If you remember the example in Thoughts on transparency in software development, the “I want to print a photo that I received in email” example, someone would have invested in three separate applications only to have those features included in one application later on. Not necessarily a waste of money, since you were able to view and print images for the time the email application did not support those features, but it would have been nice to know it was coming.
In a recent email interview with Panic co-founders Steven Frank and Cabel Sasser we discussed this issue and also managed to peer inside the minds of the Portland based software development company. The veil over Panic may be lifted in the near future (or at the very least sewn with a different thread count), the speed at which updates to their products are published may quicken, and customer’s of Panic may be able to make wise decisions based on having information instead of simply guessing. But all of that will come with time. For now, lets focus on just a few simple questions to see where Coda is at currently.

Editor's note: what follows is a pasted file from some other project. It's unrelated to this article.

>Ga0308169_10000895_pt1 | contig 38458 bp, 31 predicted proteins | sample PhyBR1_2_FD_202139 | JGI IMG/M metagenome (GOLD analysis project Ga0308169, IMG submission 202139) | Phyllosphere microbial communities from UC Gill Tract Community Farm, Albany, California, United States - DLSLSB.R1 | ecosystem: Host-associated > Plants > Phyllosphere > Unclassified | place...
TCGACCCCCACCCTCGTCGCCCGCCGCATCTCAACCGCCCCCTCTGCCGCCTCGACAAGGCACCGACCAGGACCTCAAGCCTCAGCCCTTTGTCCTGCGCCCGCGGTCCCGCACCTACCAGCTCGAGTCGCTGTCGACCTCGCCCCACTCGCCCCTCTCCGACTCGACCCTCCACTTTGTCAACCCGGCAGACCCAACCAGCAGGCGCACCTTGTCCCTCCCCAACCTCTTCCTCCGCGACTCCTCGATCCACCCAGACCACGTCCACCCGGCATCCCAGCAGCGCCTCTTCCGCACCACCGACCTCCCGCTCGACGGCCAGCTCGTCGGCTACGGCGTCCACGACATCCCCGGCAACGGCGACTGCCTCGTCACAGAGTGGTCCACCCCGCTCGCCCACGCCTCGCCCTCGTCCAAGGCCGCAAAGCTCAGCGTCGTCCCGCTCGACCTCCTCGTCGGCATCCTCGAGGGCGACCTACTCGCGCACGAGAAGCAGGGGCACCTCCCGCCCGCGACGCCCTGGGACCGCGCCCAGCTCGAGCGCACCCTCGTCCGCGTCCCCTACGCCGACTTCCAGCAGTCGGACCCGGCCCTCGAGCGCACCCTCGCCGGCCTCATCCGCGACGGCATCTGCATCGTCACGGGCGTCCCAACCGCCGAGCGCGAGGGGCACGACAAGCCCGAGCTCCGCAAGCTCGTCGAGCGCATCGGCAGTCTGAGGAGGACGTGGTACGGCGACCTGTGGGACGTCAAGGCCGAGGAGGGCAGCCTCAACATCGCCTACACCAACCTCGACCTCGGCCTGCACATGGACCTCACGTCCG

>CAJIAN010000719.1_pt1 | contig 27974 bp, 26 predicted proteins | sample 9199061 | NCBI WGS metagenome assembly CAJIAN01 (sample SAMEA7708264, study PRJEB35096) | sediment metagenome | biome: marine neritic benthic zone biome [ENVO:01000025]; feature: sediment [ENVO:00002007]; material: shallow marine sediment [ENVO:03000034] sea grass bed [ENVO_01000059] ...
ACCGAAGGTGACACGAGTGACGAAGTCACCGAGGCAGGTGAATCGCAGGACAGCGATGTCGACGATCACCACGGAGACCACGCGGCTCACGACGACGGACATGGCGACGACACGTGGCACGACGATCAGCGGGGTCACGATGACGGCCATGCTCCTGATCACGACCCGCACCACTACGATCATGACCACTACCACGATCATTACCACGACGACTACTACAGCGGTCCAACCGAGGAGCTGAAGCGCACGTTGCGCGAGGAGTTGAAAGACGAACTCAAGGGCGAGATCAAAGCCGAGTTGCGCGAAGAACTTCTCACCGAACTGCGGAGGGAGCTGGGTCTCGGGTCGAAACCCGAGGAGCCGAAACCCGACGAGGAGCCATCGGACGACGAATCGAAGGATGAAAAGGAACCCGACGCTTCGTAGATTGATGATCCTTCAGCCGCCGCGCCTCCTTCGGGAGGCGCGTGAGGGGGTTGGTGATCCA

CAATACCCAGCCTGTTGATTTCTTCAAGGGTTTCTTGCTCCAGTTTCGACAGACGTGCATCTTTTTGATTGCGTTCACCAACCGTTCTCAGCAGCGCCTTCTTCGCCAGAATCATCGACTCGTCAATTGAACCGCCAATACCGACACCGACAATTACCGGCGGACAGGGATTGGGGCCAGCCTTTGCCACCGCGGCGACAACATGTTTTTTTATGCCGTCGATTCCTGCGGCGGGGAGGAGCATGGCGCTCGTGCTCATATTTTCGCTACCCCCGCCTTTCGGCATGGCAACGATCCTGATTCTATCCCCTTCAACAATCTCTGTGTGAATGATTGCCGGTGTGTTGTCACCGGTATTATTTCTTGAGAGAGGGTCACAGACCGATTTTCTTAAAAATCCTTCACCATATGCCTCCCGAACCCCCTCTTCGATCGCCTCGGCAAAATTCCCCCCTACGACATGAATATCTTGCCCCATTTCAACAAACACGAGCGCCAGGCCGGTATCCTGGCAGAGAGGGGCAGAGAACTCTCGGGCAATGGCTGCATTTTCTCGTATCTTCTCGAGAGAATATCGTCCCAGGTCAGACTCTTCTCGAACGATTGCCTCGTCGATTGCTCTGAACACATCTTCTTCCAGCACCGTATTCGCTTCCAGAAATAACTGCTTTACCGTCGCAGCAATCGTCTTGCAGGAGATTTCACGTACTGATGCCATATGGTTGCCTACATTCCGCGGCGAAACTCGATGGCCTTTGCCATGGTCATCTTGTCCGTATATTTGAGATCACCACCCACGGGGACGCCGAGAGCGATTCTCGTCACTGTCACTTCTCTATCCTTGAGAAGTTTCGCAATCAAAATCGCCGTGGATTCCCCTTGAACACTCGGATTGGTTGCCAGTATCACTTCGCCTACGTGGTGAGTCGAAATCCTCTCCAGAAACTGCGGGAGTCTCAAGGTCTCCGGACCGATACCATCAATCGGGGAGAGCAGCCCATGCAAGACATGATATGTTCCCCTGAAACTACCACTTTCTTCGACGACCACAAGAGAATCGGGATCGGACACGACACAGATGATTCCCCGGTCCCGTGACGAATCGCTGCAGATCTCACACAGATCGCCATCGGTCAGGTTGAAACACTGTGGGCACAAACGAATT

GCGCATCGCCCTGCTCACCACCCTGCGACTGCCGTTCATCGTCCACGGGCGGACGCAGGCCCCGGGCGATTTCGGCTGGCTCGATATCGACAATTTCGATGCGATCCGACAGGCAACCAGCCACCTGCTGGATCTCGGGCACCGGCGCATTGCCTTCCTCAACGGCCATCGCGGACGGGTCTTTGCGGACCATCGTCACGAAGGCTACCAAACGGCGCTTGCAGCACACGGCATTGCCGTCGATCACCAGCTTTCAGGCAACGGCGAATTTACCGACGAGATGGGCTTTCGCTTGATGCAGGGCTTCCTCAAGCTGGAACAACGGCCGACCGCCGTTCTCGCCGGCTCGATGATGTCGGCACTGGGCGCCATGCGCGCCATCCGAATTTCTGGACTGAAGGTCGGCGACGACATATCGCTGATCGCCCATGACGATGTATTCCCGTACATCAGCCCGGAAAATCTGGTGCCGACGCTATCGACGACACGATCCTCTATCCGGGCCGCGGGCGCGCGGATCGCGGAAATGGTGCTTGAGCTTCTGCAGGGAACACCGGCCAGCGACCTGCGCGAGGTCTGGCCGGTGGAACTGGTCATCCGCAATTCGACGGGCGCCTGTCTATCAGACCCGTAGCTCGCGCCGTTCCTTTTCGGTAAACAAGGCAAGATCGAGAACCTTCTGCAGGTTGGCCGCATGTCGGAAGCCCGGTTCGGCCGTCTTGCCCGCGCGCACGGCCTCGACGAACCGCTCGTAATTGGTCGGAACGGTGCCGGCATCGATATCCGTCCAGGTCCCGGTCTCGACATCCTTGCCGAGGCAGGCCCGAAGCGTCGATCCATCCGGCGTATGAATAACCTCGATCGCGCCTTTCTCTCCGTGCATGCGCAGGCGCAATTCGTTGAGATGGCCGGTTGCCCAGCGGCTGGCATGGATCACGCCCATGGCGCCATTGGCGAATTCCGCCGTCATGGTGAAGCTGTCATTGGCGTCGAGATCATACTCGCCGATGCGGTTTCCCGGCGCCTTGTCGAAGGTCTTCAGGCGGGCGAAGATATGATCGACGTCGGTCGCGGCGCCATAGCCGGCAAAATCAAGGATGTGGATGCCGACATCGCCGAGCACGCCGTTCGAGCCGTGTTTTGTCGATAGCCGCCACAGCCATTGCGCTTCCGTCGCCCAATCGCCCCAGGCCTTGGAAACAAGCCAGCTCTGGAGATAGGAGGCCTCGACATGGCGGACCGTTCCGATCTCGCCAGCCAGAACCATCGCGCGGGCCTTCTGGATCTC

I asked both Cabel and Steven a few questions about Coda and they were nice enough to answer. For the record, I sent these questions to Panic’s co-founders on the very last day of July. It is now September 4th and Coda is currently at version 1.6.5, not 1.6.4.
1. Coda is currently at version 1.6.4. It is over two years old. Being a veteran of launching software applications how has Coda done in the eyes of Panic?